Refocus on church planting
Two years ago, John* and Nancy* joined a small team during the Syrian and Iraqi crisis. Suddenly in charge of maintaining relationships with local ministry leaders they had just met and managing multiple project budgets from OM’s Syrian and Iraqi relief fund, the couple spent more time behind their computer screens, communicating with donors, and in their vehicle, commuting between project sites, than they did connecting with the least-reached people in their community.
Although there’s no clear conclusion to the conflicts raking the region, and food distributions continue to be a lifeline for refugees and internally displaced people in the Near East, John and Nancy decided to start re-arranging their ministry priorities after attending a church planting training last fall.
“For me, it’s now a turning point,” John stated. “We [want to] implement what is actually on our hearts: to focus more on church planting.”
The needs of the surrounding communities will not disappear soon, and John and Nancy want to continue extending the love of Jesus to people from all backgrounds. However, they hope to focus less on what they give materially, through on-the-ground partnerships and OM, and more on “how far we get in a conversation [about God].”
Ben*, who completes John and Nancy’s three-person team, said the trio usually tries to visit around ten families a week. Sometimes they are church connections; others are contacts from distributions or “friends of friends of friends, way in the corners of [the city], living in half-finished buildings,” he described.
However, between trainings and project responsibilities, the team has struggled to establish routine church planting practices. Sometimes it takes a month to visit a family twice, Ben admitted. Often people move and contacts are lost.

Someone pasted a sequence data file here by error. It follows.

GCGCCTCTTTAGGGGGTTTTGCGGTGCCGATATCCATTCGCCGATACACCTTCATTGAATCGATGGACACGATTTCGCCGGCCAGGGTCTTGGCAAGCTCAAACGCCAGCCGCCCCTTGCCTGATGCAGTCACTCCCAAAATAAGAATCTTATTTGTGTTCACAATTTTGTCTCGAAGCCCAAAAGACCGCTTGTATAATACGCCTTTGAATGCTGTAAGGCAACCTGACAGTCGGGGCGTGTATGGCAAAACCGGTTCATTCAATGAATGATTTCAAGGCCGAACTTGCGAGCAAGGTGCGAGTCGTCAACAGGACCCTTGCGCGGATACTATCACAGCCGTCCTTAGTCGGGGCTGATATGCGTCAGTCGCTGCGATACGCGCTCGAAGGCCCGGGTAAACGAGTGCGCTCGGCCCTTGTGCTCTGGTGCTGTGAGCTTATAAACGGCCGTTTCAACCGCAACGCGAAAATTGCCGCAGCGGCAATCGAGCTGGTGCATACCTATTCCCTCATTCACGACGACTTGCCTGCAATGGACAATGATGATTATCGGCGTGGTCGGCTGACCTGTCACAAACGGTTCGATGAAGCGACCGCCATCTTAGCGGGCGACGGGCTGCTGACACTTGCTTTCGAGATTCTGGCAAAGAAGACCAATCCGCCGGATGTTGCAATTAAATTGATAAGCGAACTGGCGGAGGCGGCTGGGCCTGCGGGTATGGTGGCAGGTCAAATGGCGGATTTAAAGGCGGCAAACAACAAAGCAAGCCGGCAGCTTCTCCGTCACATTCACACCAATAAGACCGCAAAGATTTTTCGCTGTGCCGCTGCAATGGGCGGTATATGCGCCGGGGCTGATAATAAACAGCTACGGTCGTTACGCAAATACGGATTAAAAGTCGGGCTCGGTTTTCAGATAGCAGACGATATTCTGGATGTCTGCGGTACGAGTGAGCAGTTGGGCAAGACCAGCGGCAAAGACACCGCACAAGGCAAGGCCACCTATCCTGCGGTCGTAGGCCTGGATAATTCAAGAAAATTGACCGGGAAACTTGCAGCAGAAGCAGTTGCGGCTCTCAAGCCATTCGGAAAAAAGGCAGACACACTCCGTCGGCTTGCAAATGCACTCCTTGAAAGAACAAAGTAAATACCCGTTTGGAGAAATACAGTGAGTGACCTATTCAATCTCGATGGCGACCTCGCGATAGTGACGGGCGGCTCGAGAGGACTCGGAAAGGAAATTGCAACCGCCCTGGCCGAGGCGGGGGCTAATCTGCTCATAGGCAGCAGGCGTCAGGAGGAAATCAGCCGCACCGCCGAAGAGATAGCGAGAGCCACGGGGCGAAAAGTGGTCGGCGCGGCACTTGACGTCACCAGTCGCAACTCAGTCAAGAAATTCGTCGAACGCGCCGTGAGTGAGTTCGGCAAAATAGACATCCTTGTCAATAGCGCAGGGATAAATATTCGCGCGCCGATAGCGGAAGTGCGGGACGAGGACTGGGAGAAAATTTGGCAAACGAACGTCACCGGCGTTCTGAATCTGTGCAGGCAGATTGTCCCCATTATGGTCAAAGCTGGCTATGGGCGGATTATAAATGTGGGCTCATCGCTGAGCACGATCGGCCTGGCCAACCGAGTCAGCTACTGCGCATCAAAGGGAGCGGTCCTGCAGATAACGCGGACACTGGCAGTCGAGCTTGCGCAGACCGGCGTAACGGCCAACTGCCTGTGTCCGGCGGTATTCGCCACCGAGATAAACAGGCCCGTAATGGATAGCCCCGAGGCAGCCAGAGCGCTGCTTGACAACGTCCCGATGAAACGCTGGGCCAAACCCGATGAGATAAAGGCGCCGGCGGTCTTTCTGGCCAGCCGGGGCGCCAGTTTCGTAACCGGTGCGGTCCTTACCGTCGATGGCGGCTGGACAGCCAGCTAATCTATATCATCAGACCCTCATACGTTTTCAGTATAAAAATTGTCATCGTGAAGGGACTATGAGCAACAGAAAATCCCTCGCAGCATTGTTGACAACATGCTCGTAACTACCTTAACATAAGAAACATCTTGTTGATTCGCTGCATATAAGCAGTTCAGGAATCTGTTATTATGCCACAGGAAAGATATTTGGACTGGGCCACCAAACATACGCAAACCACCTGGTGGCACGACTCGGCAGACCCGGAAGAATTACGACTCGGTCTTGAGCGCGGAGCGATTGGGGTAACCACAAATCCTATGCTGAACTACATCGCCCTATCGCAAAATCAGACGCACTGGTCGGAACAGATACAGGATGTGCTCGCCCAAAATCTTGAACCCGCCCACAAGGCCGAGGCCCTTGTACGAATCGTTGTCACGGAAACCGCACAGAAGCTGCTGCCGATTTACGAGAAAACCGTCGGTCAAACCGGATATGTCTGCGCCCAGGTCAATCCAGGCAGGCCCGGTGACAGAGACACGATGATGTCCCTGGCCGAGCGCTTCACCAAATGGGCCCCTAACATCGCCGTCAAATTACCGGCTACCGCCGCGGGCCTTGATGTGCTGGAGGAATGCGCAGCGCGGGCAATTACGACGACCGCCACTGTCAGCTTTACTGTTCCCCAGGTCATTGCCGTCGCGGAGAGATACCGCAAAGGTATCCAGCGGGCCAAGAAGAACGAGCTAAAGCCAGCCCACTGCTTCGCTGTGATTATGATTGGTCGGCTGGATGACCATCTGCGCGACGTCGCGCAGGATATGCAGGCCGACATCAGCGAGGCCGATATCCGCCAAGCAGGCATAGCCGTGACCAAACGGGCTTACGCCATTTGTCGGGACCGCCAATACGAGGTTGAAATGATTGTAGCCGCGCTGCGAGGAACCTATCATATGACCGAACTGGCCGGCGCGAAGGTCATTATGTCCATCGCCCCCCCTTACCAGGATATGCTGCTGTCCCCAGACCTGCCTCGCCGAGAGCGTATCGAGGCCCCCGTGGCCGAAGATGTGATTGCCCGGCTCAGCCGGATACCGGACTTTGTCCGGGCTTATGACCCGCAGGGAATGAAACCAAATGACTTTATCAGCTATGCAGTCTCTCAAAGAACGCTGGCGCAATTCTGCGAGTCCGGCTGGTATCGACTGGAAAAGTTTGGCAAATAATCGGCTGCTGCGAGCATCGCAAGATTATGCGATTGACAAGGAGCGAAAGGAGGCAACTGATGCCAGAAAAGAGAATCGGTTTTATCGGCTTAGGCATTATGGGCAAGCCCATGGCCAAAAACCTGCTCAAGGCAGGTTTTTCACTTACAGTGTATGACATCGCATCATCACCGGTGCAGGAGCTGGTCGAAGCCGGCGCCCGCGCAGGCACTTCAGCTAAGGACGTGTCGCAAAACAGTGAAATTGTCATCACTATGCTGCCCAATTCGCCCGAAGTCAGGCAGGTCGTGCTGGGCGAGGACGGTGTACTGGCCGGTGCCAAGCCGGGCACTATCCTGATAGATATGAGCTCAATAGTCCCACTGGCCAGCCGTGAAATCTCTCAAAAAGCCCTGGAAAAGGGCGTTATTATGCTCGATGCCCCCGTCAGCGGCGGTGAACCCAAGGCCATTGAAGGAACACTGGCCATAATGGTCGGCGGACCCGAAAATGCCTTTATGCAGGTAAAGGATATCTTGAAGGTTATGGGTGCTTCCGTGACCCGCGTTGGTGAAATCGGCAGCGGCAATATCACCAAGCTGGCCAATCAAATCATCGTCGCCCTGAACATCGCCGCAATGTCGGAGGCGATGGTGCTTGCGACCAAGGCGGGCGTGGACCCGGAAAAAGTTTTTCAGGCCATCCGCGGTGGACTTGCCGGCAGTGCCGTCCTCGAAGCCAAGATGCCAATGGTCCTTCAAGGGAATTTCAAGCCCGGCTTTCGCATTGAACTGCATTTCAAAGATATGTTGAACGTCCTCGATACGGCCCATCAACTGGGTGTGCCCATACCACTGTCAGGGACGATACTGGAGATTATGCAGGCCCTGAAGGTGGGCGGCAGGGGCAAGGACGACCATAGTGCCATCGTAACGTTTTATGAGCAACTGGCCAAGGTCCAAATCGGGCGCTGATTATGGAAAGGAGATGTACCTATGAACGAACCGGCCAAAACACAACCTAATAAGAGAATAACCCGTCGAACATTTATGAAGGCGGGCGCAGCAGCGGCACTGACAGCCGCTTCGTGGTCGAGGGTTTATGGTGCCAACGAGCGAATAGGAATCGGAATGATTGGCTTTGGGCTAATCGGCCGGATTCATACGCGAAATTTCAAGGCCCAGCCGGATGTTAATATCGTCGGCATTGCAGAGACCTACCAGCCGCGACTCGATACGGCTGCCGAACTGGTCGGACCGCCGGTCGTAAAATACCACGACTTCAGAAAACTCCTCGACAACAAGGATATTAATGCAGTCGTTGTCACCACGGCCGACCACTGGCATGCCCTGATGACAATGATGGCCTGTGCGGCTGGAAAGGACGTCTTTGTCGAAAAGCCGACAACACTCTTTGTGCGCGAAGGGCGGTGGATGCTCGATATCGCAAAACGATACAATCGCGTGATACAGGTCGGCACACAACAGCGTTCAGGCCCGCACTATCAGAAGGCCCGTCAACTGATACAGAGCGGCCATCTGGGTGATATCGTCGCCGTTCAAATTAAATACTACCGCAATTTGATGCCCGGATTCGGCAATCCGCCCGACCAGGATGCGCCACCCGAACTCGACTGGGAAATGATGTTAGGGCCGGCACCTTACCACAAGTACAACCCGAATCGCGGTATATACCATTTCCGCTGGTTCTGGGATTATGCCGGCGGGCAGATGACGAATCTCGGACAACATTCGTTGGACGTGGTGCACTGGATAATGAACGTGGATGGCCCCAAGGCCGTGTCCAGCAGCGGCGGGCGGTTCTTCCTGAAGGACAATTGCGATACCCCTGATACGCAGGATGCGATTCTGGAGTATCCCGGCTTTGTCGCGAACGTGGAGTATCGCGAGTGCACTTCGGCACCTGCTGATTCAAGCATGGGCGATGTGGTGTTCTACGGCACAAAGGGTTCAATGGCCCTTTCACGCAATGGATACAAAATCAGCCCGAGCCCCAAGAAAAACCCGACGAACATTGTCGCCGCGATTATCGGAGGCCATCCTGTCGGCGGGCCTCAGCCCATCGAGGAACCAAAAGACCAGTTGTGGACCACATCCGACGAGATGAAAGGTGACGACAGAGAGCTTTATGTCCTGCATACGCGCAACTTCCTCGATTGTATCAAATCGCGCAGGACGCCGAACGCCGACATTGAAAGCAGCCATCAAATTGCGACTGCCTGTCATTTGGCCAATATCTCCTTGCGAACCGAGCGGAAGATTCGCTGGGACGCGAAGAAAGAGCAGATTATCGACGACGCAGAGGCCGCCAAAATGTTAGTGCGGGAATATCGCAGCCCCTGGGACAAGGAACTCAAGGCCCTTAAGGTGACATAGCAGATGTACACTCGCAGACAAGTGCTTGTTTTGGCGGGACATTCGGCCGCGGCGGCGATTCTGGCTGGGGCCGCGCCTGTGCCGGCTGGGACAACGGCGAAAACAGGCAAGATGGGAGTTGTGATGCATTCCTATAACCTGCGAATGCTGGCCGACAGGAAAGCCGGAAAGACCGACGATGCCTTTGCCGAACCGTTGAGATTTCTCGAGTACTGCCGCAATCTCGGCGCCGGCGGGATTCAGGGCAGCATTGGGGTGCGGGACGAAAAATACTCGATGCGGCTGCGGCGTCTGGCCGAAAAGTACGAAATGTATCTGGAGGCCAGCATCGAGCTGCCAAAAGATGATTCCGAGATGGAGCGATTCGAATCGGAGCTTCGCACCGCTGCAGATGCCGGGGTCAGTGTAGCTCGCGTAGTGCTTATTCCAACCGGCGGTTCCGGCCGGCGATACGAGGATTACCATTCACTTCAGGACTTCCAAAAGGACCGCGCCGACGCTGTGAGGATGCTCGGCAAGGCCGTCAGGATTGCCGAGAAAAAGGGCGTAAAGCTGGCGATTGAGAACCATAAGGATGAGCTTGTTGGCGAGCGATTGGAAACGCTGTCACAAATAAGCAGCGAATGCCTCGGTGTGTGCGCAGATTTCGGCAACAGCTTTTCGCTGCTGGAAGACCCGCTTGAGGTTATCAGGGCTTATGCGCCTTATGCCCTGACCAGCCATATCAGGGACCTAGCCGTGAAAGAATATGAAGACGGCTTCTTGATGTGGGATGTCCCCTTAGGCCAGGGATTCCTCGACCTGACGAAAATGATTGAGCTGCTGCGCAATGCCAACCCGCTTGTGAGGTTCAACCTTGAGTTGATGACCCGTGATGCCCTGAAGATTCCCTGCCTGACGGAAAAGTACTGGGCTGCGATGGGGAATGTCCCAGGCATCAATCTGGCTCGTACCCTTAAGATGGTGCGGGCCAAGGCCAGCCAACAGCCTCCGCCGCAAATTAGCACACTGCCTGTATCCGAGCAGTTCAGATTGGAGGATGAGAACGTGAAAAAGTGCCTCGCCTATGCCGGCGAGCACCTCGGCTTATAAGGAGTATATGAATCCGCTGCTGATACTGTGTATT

With confusion trumping consistency, relationship breakthroughs are rare, “but there is everyday life, and God answers also in small matters,” John stated.
“When we think of encouragement, we think always of big things, but that He keeps us here and safe and also that when you wake up in the morning that you can be joyful, I think that’s a great encouragement,” he added.
One morning, John and Nancy were praying for their neighbours at their kitchen table. “They are very friendly in the street,” John explained, but “the doors [to their homes] do not open easily.”
“Almost not at all,” Nancy interjected.
“Lord, bring people to us,” John prayed. Then the phone rang.
“Normally I wouldn’t take it, but somehow I felt I had to answer,” John explained. The caller was a man the couple had gotten to know in the past, but they hadn’t been able to arrange subsequent get-togethers.
On the phone, the man invited John and Nancy to a picnic with his family. “Thank you, Lord,” John thought. “We just need to pray and sometimes You answer that quickly.”
After the picnic, the family told John and Nancy they wanted to have more contact. By building the relationship, “I feel it’s easier to find an entrance for a [spiritual] conversation,” John stated. “I feel encouraged to share.”
Another time, when John and Nancy were flying back into their host country, they talked to the man sitting in their row. Shivan*, they learnt, was an agriculturalist, so they told him about a recent training they had taken on different farming methods.
“We also shared about God. We were talking the whole flight,” Nancy recalled.
When the plane landed, they exchanged contact information.
The first time Shivan visited John and Nancy with his two sons, he asked the couple for jobs. Although John and Nancy could not provide employment, the men enjoyed a meal at their home and listened to John share his testimony of faith.
Then they invited John and Nancy to visit their farm over a weekend.